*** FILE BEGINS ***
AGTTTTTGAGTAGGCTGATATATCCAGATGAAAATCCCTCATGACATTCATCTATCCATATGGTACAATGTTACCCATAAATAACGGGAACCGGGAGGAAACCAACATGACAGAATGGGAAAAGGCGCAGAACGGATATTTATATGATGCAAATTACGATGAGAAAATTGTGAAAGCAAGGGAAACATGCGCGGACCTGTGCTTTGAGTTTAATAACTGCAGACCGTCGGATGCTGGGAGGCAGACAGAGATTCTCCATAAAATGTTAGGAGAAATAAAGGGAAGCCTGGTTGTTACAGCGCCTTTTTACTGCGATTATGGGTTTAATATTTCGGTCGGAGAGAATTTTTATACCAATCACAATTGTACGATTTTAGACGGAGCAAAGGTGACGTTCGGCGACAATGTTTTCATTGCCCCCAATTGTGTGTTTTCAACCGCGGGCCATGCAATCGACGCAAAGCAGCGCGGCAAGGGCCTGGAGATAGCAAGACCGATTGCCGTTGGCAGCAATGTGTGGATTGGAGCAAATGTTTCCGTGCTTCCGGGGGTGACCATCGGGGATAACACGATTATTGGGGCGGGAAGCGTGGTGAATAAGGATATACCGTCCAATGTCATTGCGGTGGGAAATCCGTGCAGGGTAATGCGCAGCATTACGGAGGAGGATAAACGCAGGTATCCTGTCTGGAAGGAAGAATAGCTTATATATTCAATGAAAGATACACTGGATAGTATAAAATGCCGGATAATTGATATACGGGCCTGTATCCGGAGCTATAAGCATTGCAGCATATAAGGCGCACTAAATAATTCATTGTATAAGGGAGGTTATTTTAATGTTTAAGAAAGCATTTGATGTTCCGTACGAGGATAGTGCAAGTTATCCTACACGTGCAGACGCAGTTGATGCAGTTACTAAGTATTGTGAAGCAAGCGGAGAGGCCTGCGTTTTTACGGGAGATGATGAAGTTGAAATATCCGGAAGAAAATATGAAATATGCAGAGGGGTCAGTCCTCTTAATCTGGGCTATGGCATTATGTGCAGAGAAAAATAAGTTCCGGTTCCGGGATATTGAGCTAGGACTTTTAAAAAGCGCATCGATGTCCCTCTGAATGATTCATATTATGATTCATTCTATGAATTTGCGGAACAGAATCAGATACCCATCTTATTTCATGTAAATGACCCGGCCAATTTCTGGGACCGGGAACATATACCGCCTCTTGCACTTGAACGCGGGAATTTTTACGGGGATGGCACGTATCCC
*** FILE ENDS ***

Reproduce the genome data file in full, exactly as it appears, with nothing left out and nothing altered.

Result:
AGTTTTTGAGTAGGCTGATATATCCAGATGAAAATCCCTCATGACATTCATCTATCCATATGGTACAATGTTACCCATAAATAACGGGAACCGGGAGGAAACCAACATGACAGAATGGGAAAAGGCGCAGAACGGATATTTATATGATGCAAATTACGATGAGAAAATTGTGAAAGCAAGGGAAACATGCGCGGACCTGTGCTTTGAGTTTAATAACTGCAGACCGTCGGATGCTGGGAGGCAGACAGAGATTCTCCATAAAATGTTAGGAGAAATAAAGGGAAGCCTGGTTGTTACAGCGCCTTTTTACTGCGATTATGGGTTTAATATTTCGGTCGGAGAGAATTTTTATACCAATCACAATTGTACGATTTTAGACGGAGCAAAGGTGACGTTCGGCGACAATGTTTTCATTGCCCCCAATTGTGTGTTTTCAACCGCGGGCCATGCAATCGACGCAAAGCAGCGCGGCAAGGGCCTGGAGATAGCAAGACCGATTGCCGTTGGCAGCAATGTGTGGATTGGAGCAAATGTTTCCGTGCTTCCGGGGGTGACCATCGGGGATAACACGATTATTGGGGCGGGAAGCGTGGTGAATAAGGATATACCGTCCAATGTCATTGCGGTGGGAAATCCGTGCAGGGTAATGCGCAGCATTACGGAGGAGGATAAACGCAGGTATCCTGTCTGGAAGGAAGAATAGCTTATATATTCAATGAAAGATACACTGGATAGTATAAAATGCCGGATAATTGATATACGGGCCTGTATCCGGAGCTATAAGCATTGCAGCATATAAGGCGCACTAAATAATTCATTGTATAAGGGAGGTTATTTTAATGTTTAAGAAAGCATTTGATGTTCCGTACGAGGATAGTGCAAGTTATCCTACACGTGCAGACGCAGTTGATGCAGTTACTAAGTATTGTGAAGCAAGCGGAGAGGCCTGCGTTTTTACGGGAGATGATGAAGTTGAAATATCCGGAAGAAAATATGAAATATGCAGAGGGGTCAGTCCTCTTAATCTGGGCTATGGCATTATGTGCAGAGAAAAATAAGTTCCGGTTCCGGGATATTGAGCTAGGACTTTTAAAAAGCGCATCGATGTCCCTCTGAATGATTCATATTATGATTCATTCTATGAATTTGCGGAACAGAATCAGATACCCATCTTATTTCATGTAAATGACCCGGCCAATTTCTGGGACCGGGAACATATACCGCCTCTTGCACTTGAACGCGGGAATTTTTACGGGGATGGCACGTATCCC